Scientists have recently uncovered skulls in Spain, which reveal that the oldest-known humans resembled Neanderthal that lived around 430,000 years ago.
Analysis of the skull showed similar characteristic with primitive humans suggesting that human evolution was more complex than previously thought, explained the researchers.
The discovery comes from unearthing a cave at the site of Sima de los Huesos, (Pit of Bones) in Spain that contains the largest collection of primitive human fossils in the world.
The researchers examined fossils of 17 human skulls. Earlier, in 1993, researchers examined three skulls recovered from the same site. The latest finding however, clears up the controversy surrounding the age of the Sima fossils, said study co-author, Lee Arnold, a geochronologist at the University of Adelaide.
Previous study considered that the fossils were more than 530,000 years old, but the age of the fossil did not match with the morphology and genetic evidence, explained Arnold.
In order to clear the age disputes, the team of researchers employed six dating methods that could be used on various samples such as bone, sediments and teeth and other such skulls.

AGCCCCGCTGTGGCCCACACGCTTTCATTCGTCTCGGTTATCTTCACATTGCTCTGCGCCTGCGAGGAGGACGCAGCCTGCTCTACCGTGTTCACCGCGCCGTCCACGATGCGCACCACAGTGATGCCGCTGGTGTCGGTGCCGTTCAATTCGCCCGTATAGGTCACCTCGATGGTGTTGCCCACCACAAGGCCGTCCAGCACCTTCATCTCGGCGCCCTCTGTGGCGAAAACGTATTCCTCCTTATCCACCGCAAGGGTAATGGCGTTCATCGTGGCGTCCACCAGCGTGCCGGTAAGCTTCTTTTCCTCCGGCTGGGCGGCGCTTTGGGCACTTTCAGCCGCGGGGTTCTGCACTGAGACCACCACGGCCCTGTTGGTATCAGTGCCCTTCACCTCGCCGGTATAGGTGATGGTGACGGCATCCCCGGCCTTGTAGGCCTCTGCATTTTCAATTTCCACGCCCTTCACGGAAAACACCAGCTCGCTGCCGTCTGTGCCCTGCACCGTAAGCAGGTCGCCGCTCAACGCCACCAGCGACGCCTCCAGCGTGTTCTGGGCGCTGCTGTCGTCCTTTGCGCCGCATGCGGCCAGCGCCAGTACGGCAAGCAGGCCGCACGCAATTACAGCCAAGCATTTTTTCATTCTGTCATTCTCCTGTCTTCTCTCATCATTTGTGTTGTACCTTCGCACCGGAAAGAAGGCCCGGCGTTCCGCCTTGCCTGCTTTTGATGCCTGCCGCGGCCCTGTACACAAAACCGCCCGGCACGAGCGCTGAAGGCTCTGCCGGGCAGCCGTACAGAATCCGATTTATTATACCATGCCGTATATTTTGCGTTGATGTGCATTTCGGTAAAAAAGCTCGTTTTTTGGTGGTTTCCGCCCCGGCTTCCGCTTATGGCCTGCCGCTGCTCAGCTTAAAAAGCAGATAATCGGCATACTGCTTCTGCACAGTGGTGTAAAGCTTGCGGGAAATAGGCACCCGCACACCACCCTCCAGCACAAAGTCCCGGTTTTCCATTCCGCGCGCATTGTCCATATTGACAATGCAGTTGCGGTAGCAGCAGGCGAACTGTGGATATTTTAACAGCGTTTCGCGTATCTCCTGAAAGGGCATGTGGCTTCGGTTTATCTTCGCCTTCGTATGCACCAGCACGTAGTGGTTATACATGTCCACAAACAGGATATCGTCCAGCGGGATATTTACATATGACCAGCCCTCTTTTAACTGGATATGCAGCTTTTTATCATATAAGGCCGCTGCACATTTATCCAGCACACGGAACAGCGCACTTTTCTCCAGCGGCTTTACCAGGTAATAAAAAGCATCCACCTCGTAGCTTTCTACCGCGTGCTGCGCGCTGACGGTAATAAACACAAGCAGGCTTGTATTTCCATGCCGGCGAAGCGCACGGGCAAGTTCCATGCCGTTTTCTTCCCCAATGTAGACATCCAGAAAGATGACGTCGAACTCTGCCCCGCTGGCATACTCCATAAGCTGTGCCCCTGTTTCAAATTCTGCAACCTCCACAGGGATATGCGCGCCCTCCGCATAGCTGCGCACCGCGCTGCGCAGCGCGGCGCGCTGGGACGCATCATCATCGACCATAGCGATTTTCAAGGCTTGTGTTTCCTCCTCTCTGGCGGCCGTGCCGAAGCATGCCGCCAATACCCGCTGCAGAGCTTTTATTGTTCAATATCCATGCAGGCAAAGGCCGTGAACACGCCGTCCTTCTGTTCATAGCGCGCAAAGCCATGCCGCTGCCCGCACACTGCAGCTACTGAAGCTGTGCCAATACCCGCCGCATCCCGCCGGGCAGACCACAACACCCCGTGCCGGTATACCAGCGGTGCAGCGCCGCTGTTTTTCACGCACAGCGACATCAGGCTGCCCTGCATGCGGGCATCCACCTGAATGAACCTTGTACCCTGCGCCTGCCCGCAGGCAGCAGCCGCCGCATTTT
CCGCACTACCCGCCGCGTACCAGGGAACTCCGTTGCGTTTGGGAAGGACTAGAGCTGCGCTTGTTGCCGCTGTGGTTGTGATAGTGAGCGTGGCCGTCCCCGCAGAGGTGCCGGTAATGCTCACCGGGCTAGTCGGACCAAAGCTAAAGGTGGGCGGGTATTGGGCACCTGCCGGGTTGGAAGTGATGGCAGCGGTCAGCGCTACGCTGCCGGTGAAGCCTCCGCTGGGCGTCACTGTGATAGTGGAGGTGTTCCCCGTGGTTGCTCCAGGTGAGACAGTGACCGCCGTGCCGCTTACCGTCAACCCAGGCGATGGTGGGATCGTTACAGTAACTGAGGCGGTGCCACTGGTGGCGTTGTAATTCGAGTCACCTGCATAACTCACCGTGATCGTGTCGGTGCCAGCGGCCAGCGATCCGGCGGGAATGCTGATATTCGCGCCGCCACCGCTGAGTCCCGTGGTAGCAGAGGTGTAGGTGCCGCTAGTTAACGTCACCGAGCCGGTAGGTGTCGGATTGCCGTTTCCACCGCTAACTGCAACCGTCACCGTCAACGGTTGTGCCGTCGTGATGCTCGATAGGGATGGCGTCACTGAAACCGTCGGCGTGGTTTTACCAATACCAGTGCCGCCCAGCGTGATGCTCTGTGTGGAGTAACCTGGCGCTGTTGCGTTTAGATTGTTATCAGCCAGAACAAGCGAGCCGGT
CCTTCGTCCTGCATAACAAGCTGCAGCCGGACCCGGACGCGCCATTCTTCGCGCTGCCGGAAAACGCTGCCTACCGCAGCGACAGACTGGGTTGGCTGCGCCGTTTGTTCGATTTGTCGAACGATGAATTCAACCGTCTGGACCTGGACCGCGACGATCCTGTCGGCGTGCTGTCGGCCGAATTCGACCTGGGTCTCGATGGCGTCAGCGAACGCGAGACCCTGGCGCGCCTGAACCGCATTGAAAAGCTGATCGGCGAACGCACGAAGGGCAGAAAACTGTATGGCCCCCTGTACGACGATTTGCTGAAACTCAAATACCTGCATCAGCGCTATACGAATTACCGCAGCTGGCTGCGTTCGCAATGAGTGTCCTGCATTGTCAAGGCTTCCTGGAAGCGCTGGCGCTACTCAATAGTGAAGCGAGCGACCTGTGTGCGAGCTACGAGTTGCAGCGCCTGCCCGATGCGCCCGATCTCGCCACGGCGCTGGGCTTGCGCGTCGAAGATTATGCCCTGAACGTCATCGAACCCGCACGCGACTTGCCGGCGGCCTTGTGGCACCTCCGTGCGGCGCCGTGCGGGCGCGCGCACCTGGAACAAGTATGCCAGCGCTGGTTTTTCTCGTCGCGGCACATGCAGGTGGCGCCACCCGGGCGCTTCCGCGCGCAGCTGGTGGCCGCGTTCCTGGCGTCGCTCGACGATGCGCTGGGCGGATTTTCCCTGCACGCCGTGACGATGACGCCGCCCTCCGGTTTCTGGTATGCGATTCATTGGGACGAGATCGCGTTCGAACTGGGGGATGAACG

"When we focused on [four of the six] techniques they all converged on 430,000 years ago. Their dating provides a solid age for the first appearance of Neanderthal features in the fossil record. One of the aims of the study was to also test a theory, known as the accretion model, on how Neanderthals evolved," ABC Science quoted Arnold as saying.
The analysis of the 17 skulls supports that Neanderthal-like features are present in the jaws and teeth, while the upper skulls appears to be from primitive Homo heidelbergensis.
"Heidelbergensis is defined by the jaw and at Sima the jaw is completely different, so it isn't Heidelbergensis but it isn't classic Neanderthal either. The paper [suggests] it might be a different species but ... it will be debated and this is the opening of this process. A picture is emerging of human evolution which is way more complex than has been considered over the past couple of decades," he explained.
Another key factor is that the 17 fossil skulls show strong homogeneity of traits, which differentiates in morphological features with 430,000 years ago fossils recovered from other archaeological sites in Europe.
"There are sites in southern Serbia about the same age but no Neanderthal features whatsoever are found in the fossils there. This suggests different types of human species were running around Europe at the same time," Arnold added.
Till date, over 6500 human fossils from around 28 individuals have been uncovered from Sima de los Huesos with almost intact skeletons, although it requires reconstruction. Some Spanish excavators believed that the site was a traditional burial ground.
The finding was published in the journal Science.